Another from the IWW’s red songbook, written by Joe Hill to the tune of the pop song “Casey Jones” — except, like a lot of people on the folk scene, I heard the union parody before hearing the original song, and I still don’t think I’ve heard the pop song all the way through. Like most people, I got this from Pete Seeger, who I assume got it from the songbook, which was a model for him and the Almanac Singers when they began writing union songs.
It was one of Hill’s first songs to be published, in 1911 or so, and he wrote it for a strike on the Southern Pacific Railroad, though there’s apparently some question about exactly which strike. In his book on Joe Hill, Gibbs Smith says it was almost certainly written for a strike of 35,000 shopmen on the Illinois Central and Harriman lines, the latter including the SP, which lasted from 1911 through 1915.
Smith writes that trains kept running because the train operators — engineers, firemen, and brakemen — belonged to a company union and refused to join the strike, which is the theme of the lyric. He also writes that several trains exploded during that period due to poor maintenance by inexperienced strikebreakers, and quotes a union bulletin on that subject:
Engine 4037 exploded on the Southern Pacific Railroad. Miscellaneous repairs had been made on it by the strikebreakers (scabs) who are employed by this company — an aggregation of moral germs who know no more about a locomotive and its requirements than the cave dwellers knew about the higher principles of mathematics… The engine had been in for repairs. A number of staybolts had been applied, and the engine turned out of the shops without any of these staybolts being riveted. The crew riding in the engine was killed by the explosion.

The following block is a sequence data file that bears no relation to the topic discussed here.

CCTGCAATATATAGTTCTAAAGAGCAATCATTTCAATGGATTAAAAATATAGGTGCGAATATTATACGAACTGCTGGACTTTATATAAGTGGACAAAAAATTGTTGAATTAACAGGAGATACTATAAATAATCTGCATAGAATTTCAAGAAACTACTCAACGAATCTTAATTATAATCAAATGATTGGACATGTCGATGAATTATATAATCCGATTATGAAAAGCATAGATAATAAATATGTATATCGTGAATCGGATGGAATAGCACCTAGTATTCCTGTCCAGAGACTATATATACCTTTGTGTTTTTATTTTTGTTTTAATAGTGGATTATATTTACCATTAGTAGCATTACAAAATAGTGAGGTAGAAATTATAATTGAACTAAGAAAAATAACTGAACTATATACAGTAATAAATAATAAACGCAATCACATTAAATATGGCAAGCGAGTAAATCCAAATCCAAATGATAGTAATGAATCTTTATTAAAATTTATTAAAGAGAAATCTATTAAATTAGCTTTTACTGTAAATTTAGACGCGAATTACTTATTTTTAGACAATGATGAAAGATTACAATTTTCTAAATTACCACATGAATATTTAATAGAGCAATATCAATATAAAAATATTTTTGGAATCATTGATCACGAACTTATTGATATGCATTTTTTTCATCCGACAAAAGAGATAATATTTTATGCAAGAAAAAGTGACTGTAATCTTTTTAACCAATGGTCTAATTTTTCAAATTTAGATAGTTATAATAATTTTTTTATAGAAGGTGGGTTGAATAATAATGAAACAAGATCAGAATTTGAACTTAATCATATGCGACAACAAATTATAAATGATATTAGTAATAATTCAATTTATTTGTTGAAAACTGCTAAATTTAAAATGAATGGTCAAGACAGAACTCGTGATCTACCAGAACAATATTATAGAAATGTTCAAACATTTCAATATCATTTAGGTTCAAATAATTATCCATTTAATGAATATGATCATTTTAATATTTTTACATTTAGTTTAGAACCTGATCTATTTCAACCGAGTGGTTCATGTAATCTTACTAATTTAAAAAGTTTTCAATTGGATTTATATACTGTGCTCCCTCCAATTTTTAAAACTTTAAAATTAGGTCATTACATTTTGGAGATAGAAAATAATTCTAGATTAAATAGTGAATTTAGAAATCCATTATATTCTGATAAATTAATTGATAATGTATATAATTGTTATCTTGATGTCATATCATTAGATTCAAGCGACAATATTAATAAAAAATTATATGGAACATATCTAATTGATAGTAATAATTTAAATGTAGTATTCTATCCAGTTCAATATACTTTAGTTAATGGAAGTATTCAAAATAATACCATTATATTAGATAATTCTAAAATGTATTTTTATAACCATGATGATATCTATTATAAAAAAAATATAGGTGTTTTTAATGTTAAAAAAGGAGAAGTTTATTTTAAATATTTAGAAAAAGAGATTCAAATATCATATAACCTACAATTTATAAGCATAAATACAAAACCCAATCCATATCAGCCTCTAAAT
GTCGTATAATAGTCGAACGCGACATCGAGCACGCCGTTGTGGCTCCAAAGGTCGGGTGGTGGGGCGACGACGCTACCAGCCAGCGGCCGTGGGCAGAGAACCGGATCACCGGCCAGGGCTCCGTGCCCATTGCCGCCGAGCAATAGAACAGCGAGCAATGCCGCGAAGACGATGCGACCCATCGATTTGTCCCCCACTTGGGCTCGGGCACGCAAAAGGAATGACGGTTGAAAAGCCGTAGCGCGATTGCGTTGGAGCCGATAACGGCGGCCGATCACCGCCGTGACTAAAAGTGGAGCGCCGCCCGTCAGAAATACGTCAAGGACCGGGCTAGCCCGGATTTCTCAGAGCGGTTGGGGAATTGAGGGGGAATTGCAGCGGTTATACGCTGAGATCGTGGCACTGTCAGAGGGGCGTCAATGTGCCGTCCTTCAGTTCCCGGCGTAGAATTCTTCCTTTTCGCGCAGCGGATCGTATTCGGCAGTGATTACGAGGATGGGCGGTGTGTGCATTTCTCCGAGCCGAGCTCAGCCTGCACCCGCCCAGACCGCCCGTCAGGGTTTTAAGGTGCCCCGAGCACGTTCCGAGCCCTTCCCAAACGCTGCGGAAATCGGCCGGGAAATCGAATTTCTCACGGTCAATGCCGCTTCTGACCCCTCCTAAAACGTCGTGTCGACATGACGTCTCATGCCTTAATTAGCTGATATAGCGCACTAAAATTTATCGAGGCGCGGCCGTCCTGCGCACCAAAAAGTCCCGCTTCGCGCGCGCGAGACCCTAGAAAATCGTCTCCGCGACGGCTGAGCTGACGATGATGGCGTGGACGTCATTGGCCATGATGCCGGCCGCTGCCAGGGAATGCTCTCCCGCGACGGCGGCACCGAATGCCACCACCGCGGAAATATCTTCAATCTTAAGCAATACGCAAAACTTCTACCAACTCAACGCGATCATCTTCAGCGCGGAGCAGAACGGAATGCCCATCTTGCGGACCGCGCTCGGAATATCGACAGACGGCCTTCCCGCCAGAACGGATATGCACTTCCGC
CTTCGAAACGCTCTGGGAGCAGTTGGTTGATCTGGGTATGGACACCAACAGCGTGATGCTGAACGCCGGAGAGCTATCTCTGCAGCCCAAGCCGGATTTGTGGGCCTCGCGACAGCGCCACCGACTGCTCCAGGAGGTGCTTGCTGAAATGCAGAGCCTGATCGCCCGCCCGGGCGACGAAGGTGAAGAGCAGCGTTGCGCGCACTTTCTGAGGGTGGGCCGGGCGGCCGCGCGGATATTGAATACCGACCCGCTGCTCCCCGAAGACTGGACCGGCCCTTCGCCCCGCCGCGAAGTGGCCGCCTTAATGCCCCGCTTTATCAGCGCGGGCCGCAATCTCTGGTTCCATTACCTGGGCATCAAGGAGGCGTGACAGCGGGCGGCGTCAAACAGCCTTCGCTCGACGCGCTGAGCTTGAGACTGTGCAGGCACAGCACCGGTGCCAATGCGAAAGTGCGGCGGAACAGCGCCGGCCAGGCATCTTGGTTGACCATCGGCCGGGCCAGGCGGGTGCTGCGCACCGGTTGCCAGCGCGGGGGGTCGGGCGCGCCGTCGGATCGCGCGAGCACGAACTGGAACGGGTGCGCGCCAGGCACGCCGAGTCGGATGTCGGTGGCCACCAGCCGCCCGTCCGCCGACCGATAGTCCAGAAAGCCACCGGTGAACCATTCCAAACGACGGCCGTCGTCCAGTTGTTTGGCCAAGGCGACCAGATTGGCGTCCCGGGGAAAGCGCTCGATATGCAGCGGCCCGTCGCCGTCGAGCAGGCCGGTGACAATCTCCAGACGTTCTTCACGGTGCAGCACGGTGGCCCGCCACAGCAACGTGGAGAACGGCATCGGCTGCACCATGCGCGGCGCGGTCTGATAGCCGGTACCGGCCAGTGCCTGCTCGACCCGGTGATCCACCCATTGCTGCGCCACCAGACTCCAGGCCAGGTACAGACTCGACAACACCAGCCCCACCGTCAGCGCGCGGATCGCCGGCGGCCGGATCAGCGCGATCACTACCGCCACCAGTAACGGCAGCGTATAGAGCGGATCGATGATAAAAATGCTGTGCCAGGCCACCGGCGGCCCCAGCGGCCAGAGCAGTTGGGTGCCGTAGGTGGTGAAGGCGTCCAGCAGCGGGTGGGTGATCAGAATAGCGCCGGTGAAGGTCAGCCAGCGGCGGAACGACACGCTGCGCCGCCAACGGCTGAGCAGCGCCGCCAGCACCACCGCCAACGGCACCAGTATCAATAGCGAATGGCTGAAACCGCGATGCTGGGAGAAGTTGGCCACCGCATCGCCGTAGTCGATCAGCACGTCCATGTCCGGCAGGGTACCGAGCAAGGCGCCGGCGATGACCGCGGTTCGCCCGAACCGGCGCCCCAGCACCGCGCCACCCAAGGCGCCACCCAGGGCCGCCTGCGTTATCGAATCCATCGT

Once again, an old song that remains all too applicable in the present. The union-busting of the last forty years has brought us back damn near to Joe Hill’s situation — and much as I appreciate some of the rhetoric I’m hearing in the current election cycle, “income inequality” is not going to be seriously addressed from the top down by politicians, unless there is a hell of a lot of pressure on them from the people at the bottom of that equation, which means organizing, which means unions.